Eric Wallace

Almost 25 years after the Texas Telemedicine Project, one of the first major telemedicine initiatives, we are still trying to determine where and how telemedicine fits into modern nephrology.

Increased access to care is just one of many potential advantages of telemedicine. However, at a time of increasing healthcare costs, policymakers and payers ask, “What is the added value?” Furthermore, debates about acceptable means of providing telemedicine care rage on. Legal battles waged between providers of telemedicine and state medical boards have provided further hesitancy on the part of physicians to incorporate telemedicine into their daily practice. Many of the

S.A. Balogun and E. Abdel-Rahman

We are aging and living longer. This fact could be attributed to improved technology, medical advances, and the increased number and aging of the baby boomers. It is estimated that the number of elderly will be up to 2 billion by the year 2050 (1). This increase in the number of elderly is mirrored by an increase in medical problems such as acute and chronic kidney disease. This requires coordinated care by multiple specialties, with geriatricians and nephrologists playing a key role in the treatment of these patients.

At least 50 percent of the nephrology patient population are

Adnan Naseer and Csaba P. Kovesdy

In the United States we are currently experiencing the phenomenon of the “graying of America,” whereby the population is growing older and the proportion of those 65 years and older is rapidly increasing. Data from the U.S. Census Bureau predict that the number of individuals 65 years and older will double in the next 20 years. Most of this growth is happening in the “oldest old”—that is, 85 years and older. Among other challenges, the aging of the population brings the increasing burden of chronic disease conditions such as diabetes, hypertension, and heart disease (1), all of which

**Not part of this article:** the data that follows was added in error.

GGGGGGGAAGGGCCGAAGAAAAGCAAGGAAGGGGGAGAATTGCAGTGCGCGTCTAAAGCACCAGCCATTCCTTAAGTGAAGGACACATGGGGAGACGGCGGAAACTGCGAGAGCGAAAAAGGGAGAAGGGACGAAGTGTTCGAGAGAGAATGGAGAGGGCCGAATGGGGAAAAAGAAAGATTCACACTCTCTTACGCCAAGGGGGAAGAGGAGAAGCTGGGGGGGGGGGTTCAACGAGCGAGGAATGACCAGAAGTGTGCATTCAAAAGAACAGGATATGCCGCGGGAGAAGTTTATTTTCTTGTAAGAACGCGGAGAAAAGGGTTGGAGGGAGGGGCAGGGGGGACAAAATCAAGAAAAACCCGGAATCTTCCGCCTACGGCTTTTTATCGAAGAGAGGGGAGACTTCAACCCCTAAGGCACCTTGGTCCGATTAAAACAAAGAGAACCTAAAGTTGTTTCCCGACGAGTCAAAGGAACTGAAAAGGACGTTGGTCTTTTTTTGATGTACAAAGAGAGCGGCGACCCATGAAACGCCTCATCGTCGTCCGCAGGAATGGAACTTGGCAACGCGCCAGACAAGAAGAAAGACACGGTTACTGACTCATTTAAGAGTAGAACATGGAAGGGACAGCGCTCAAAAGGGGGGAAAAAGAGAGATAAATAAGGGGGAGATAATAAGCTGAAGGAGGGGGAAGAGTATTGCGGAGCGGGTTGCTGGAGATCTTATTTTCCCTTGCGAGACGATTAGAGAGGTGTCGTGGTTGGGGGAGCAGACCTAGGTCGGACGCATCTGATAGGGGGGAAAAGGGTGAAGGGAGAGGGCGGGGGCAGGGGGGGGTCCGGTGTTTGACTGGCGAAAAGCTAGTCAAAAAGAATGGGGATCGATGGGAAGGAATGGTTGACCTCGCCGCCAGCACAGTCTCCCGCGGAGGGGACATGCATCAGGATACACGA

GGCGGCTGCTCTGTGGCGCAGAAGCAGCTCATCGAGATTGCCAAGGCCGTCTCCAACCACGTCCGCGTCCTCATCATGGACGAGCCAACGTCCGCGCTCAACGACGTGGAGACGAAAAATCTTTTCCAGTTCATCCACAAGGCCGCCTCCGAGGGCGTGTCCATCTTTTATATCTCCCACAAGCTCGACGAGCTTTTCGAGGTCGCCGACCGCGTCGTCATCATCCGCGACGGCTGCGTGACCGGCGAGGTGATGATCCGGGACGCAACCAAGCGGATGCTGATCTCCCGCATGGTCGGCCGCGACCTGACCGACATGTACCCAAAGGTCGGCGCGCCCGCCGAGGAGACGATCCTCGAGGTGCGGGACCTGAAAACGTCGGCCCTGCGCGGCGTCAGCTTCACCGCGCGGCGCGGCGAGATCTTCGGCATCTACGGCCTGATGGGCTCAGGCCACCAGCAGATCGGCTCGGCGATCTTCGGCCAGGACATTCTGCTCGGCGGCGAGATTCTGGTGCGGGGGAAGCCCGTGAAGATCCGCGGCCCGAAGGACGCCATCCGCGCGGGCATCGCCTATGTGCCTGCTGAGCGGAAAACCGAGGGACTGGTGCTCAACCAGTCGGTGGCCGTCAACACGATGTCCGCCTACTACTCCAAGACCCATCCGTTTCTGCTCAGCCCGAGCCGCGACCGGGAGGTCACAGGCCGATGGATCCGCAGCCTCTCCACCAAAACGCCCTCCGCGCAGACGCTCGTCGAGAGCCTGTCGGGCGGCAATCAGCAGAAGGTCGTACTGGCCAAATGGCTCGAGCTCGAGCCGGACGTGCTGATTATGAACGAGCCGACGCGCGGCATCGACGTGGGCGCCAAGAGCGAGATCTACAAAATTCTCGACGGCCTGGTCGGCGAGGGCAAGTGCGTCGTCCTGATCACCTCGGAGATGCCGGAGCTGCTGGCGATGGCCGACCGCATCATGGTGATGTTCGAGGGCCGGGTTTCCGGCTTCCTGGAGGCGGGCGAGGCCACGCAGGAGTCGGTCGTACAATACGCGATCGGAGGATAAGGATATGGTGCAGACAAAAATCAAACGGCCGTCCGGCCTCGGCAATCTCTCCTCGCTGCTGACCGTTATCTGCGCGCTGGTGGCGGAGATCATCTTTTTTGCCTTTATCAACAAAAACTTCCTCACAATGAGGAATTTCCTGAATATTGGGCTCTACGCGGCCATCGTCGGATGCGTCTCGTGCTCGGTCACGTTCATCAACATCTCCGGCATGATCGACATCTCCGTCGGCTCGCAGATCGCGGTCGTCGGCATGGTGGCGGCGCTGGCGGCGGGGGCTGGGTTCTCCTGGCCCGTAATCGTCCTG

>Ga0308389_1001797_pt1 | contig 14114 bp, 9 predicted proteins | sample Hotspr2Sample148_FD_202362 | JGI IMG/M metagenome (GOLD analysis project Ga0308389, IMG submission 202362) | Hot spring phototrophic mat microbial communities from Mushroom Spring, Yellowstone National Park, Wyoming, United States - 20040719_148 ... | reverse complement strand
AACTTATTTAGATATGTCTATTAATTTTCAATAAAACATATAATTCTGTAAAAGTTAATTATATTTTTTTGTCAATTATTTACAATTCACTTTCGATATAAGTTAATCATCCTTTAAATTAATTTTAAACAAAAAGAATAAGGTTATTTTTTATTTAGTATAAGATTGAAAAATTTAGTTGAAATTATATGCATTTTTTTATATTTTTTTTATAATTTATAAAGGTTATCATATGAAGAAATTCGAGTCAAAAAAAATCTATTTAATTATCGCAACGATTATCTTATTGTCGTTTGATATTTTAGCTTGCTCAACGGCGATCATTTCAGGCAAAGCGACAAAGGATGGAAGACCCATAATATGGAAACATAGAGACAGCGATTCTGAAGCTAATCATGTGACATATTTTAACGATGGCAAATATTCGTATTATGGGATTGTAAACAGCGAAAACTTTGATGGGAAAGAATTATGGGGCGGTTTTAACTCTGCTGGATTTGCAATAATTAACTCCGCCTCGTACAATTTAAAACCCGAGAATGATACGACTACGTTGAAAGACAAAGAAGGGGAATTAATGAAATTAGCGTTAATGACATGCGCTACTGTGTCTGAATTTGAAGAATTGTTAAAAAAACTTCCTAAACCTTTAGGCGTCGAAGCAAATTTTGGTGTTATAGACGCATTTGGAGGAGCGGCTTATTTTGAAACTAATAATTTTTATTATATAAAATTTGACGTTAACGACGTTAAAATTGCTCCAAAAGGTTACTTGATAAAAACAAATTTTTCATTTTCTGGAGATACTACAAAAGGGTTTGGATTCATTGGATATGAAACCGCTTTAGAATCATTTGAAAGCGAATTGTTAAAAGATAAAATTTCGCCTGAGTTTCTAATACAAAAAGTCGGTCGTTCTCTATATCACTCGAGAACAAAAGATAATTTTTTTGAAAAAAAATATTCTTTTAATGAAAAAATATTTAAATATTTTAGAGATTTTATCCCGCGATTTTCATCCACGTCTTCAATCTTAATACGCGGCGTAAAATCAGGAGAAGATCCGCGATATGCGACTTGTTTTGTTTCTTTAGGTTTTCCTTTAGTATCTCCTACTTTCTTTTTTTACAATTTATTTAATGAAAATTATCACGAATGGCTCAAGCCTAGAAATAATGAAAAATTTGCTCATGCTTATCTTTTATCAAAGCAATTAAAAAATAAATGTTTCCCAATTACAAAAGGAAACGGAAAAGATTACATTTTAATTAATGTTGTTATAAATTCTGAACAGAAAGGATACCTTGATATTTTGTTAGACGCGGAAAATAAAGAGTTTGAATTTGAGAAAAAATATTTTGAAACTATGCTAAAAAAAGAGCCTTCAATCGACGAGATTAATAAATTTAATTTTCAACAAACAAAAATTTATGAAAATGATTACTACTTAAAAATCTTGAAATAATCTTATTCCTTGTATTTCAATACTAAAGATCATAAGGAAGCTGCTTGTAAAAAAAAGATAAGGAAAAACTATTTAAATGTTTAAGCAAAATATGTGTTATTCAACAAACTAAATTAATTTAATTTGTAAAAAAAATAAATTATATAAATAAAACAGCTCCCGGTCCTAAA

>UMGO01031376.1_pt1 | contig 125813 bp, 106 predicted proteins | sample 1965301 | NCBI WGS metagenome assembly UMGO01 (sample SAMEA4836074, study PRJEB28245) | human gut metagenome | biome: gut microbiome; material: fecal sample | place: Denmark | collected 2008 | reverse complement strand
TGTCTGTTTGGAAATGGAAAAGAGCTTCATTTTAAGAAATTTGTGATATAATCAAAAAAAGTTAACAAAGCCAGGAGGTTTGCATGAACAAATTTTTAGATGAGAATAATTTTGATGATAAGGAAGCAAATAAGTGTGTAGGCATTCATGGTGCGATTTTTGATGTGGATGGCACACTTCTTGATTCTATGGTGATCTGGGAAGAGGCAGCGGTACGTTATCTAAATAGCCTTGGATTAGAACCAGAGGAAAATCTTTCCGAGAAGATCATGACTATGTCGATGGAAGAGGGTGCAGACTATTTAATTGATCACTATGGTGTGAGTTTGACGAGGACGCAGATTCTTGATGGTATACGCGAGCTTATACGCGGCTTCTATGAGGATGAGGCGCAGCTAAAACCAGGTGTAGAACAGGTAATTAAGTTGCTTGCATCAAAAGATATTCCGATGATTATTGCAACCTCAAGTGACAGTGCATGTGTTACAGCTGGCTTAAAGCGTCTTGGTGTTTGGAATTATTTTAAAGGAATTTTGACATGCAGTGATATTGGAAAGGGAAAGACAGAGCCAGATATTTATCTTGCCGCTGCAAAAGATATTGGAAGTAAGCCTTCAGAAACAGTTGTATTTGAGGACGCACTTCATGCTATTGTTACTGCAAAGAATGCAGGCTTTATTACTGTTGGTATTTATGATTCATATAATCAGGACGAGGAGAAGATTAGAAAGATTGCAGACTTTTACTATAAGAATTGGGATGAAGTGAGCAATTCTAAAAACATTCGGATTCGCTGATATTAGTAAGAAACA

Mark E. Molitch

Diabetes mellitus is the most common cause of chronic kidney disease (CKD) and kidney failure (1). More than one quarter of the United States population over age 65 has diabetes (2), and 37 percent of them have an eGFR <60 mL/min/1.73 m2 (3).

Whether the decreased GFR is due to age-related decline or to diabetic kidney disease (see other articles in this issue), it affects the clearance of insulin and many diabetes medications and raises the risk of hypoglycemia (4). Hypoglycemia is the major barrier to achieving near-normal glycemia, which

Rachel W. Flurie and Gary R. Matzke

Chronic kidney disease (CKD) is a prevalent disease in the United States that disproportionately affects the elderly. The national prevalence is approximately 15 percent and reaches nearly 50 percent in adults aged 70 years and older (1). CKD stages 1 and 2 are characterized by a GFR >60 mL/min/1.73 m2, and dose adjustments are usually indicated only for drugs that have a narrow therapeutic index, such as aminoglycosides and vancomycin. CKD stages 3, 4, and 5 are characterized by progressively lower GFR—30 to 59, 15 to 29, and <15 mL/min/1.73m2, respectively—and drug dose adjustment